DEV Community 👩‍💻👨‍💻

Cover image for Building a Twitter theme Chrome extension
Jarod Peachey
Jarod Peachey

Posted on

Building a Twitter theme Chrome extension

Chrome extensions are awesome.

And Twitter is awesome.

But I didn't really like the Twitter UI. I always found it a little cluttered, and hard to read.

Since I had always wanted to build a Chrome extension, I decided to jump right in and build a Twitter theme extension!

Let's get into it.

(Oh, you can get the extension at https://get-glitter.netlify.app)

Functionality

The main thing I wanted it to do was customize the theme of Twitter.

To avoid complexity starting out, I simply used the override.css file to add some custom styles to things like the navbar, cards and more.

It was a bit tough, because Twitter uses dynamically generated classnames, so I had to use nested CSS selectors.

For example, here's a pretty large single element selector:

[aria-labelledby='modal-header']
> div:first-child
> div:first-child
> div:nth-child(2)
> div:first-child
> div:first-child
> div:first-child
> div:first-child
> div:nth-child(3)
[role='button']:hover {
    cursor: pointer  !important;
    background-color: var(--primarycolor) !important;
    filter: brightness(1.2) !important;
    color: var(--buttontextcolor) !important;
}
Enter fullscreen mode Exit fullscreen mode

This was the longest part, because I kept accidently overriding styles I didn't want to.

Anyway, I came up with a few themes based on CSS variables. The basic theme looks like this:

{
    name:  'theme-light',
    title:  'Default',
    category:  'Light',
    primarycolor:  '#1DA1F2',
    backgroundcolor:  '#f1f1f1',
    hovercolor:  '#f7f7f7',
    cardbackground:  '#ffffff',
    accentcolor:  '#f1f1f1',
    bordercolor:  '#bbbbbb',
    textcolor:  '#222222',
    cardborderradius:  '8px',
    cardbordercolor:  '#000000',
    cardborderwidth:  '0',
    cardshadow:
'rgba(0, 0, 0, 0.2) 0px 2px 1px -1px, rgba(0, 0, 0, 0.14) 0px 1px 1px 0px, rgba(0, 0, 0, 0.12) 0px 1px 3px 0px',
    buttonborderradius:  '6px',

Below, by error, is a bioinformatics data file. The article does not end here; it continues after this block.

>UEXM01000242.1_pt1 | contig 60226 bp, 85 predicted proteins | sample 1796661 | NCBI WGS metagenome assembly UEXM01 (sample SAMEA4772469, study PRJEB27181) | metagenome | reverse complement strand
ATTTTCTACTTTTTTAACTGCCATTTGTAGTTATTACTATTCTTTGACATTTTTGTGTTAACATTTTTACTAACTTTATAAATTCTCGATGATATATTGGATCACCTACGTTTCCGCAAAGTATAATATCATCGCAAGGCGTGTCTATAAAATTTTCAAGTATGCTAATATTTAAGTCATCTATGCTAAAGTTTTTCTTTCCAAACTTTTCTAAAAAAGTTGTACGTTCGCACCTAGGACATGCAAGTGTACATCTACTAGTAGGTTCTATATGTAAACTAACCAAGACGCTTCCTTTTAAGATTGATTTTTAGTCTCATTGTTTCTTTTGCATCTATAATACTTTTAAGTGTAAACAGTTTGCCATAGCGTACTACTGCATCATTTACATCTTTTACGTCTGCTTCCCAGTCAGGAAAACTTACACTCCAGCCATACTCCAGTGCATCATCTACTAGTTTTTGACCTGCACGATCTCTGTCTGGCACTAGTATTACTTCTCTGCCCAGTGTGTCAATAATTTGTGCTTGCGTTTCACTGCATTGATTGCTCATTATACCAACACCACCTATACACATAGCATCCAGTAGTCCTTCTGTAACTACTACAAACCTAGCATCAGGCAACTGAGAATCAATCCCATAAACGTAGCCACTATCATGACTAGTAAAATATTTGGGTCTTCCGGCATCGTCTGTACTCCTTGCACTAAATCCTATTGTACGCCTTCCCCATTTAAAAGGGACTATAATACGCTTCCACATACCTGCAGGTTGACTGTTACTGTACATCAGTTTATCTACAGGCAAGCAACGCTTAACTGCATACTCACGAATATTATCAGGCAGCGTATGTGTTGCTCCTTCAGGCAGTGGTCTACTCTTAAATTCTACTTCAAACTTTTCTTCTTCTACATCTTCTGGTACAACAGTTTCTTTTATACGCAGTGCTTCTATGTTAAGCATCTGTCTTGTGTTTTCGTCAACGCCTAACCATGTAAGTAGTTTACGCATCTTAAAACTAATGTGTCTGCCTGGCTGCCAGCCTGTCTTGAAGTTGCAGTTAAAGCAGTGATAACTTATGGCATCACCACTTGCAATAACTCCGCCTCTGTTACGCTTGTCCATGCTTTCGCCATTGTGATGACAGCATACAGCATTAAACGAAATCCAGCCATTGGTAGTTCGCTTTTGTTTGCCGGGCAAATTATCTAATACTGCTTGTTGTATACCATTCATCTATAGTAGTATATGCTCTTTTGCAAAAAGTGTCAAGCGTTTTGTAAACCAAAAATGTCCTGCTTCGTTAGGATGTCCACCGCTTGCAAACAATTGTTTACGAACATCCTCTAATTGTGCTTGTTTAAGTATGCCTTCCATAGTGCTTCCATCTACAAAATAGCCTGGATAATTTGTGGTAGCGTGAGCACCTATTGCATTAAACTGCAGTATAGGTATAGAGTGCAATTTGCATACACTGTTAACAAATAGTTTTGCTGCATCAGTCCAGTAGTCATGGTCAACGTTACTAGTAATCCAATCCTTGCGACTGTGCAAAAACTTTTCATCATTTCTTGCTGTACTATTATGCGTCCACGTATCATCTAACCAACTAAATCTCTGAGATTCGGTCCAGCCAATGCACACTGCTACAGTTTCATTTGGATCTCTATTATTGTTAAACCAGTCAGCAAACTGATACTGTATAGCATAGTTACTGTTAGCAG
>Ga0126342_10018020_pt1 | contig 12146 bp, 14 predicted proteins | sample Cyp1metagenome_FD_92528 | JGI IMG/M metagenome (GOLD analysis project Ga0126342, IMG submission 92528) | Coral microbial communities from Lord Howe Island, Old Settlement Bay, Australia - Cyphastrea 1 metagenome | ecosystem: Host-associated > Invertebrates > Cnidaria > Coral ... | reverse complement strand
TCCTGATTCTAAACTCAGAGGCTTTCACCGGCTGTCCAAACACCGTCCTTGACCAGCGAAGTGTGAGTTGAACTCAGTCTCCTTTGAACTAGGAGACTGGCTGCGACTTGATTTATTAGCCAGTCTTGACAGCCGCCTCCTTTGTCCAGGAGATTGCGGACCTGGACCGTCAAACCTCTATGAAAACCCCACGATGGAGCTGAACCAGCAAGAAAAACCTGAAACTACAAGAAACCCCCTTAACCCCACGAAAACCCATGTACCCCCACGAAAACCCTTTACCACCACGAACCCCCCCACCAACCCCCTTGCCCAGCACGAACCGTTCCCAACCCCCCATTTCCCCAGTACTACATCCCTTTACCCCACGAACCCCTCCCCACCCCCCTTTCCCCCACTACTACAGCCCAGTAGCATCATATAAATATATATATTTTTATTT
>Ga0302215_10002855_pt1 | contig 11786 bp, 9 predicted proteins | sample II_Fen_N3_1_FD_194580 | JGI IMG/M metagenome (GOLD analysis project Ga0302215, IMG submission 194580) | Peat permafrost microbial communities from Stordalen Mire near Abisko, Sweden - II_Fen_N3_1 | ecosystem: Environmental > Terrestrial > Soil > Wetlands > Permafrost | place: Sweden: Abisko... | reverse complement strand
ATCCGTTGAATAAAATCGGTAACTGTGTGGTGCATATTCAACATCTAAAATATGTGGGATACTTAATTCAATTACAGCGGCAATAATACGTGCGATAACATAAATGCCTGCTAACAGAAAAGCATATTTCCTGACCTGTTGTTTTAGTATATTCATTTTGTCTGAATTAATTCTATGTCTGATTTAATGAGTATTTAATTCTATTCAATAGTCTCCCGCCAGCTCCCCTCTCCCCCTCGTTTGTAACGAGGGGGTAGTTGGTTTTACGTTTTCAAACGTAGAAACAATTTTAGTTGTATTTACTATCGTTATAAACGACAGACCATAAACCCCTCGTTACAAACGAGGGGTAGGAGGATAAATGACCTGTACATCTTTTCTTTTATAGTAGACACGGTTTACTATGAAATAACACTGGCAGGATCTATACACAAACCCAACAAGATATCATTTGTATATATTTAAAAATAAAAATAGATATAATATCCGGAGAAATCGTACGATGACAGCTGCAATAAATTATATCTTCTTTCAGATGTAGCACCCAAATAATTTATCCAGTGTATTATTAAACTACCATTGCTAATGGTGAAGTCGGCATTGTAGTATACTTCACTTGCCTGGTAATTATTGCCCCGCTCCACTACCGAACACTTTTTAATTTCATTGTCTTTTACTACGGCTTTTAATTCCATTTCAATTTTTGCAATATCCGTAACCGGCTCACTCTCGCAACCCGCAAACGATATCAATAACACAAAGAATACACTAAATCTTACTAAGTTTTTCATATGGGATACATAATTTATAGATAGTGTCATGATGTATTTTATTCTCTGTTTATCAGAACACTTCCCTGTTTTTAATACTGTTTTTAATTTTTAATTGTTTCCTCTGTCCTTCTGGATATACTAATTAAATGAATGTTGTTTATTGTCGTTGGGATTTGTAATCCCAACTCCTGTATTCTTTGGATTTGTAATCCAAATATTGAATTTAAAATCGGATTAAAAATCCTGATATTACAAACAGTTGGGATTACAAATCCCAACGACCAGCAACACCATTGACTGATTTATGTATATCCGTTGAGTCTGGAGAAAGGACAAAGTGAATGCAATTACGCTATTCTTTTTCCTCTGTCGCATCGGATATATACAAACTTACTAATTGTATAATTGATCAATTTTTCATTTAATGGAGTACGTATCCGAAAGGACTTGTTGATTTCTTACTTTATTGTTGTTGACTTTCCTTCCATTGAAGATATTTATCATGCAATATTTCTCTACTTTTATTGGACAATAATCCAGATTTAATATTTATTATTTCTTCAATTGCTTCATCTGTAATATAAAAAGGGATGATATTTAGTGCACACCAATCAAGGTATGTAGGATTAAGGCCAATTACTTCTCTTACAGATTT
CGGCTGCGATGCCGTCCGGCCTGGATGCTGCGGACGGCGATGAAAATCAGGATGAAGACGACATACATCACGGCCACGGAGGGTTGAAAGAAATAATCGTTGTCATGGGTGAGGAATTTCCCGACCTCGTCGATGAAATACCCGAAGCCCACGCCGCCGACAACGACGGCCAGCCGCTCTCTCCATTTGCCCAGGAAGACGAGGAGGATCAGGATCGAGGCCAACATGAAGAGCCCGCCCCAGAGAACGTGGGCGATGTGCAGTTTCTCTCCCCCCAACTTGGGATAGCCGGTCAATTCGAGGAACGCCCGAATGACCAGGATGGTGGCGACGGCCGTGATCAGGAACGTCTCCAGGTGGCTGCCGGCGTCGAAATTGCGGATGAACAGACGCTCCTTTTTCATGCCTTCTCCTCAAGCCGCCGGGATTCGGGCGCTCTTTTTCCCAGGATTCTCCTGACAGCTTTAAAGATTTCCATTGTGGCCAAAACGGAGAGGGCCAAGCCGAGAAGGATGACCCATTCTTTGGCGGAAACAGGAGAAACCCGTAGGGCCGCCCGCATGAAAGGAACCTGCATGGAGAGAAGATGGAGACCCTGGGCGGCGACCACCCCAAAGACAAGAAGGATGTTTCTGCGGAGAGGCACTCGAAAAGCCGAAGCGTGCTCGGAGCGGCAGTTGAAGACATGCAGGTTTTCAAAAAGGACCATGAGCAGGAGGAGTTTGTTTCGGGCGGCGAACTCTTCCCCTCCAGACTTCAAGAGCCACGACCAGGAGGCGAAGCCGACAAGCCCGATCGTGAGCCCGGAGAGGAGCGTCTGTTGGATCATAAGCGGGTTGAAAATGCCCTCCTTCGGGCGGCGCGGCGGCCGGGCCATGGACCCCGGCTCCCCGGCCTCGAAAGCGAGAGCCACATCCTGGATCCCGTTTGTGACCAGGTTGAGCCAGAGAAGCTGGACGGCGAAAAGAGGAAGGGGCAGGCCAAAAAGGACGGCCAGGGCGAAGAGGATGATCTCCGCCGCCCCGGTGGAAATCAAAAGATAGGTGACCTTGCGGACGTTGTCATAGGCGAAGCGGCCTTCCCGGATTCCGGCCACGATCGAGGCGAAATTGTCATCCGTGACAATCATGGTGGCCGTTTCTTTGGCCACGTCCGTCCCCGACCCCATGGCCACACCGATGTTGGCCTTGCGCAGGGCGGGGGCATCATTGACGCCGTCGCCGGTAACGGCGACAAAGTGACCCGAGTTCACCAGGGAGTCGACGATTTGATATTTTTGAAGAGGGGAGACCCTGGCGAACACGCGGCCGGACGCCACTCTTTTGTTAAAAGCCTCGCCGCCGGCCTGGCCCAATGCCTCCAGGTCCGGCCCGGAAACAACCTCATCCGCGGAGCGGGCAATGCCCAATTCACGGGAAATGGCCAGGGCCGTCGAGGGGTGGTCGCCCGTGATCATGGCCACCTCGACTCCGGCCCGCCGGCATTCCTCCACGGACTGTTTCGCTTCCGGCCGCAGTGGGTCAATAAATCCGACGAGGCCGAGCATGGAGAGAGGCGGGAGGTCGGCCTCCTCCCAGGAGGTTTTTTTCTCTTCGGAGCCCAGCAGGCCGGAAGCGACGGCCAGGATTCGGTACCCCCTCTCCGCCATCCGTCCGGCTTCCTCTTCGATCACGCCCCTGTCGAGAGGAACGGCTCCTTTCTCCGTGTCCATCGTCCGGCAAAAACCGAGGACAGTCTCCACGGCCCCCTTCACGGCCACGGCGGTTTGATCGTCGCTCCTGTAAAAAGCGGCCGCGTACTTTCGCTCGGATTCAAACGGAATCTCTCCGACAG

buttontextcolor:  '#ffffff',
    inputtextcolor:  '#111111',
    inputbackground:  '#ffffff',
}
Enter fullscreen mode Exit fullscreen mode

I included the obvious colors, backgrounds, etc; but I also included a category and a theme name. This was to make sure I could seperate themes by category later on.

Storing themes

The most important part of this was being able to store the themes.

To do this, I created a loadThemes.js file, which was a simple script to loop through each theme in the themes array and set a cookie for Twitter with that theme.

themes.forEach((theme) => {
  chrome.cookies.get(
  { url:  'https://twitter.com', name:  theme.name },
  function (cookie) {
    if (
      cookie &&
      cookie.value &&
      cookie.value !== '{}' &&
      cookie.value !== '' &&
      JSON.parse(cookie.value) !== {}
    ) {
    } else {
      chrome.cookies.set(
        {
          url:  'https://twitter.com',
          name:  theme.name,
          value:  JSON.stringify(theme),
          expirationDate:  new  Date().getTime() + 10 * 365 * 24 * 60 * 60,
        },
          function () {},
        );
        window.location.reload();
      }
    },
  );
});
Enter fullscreen mode Exit fullscreen mode

Now, I had a few cookies with the themes in them, which I could access later on.

Switching themes

After I built the UI for switching themes (a simple grid with the themes laid out) I had to actually implement the theme switching.

To do this, I added a click event listener to each theme in the UI.

I then accessed the id attribute on that element, which would be the same as the theme cookie name.

I could use that to access the cookie, and call a function to update the CSS custom properties on Twitter.

themePreset.addEventListener("click", (e) => {
  changeTheme(e.target.id);
})
Enter fullscreen mode Exit fullscreen mode

The changeTheme function is pretty large, but here's the basic idea:

  • Accept theme name parameter
  • Get cookie with the name of the themeName parameter
  • Parse the cookie to get the theme object
  • Use chrome.tabs.getSelected to pass some code for Twitter to run

Here's the code I passed to Twitter to run (abridged):

document.documentElement.style.setProperty(
    '--primarycolor',
    '${newTheme.primarycolor}',
);
document.documentElement.style.setProperty(
    '--backgroundcolor',
    '${newTheme.backgroundcolor}',
);
Enter fullscreen mode Exit fullscreen mode

I then used chrome.tabs.executeScript(tab.id, { code: code }); to execute the script, and now the CSS custom properties were changed.

Twitter looks different now! 🎉

Adding custom themes

I got a little carried away at this point, and decided to add custom themes and edit ability.

In hindsight, that was both dumb and cool.

Anyways, I did that by simply adding more cookies to Twitter, with each cookie storing the theme data.

Every time the extension loaded, I accessed the theme cookies and created new elements for them, so you could switch between the themes you created.

Use the extension

Thanks for reading this far! You can find the extension at https://get-glitter.netlify.app.

Let me know what you think!

p.s If you want, you can follow me on Twitter for more cool stuff like this!

Top comments (0)

🌚 Browsing with dark mode makes you a better developer.

It's a scientific fact.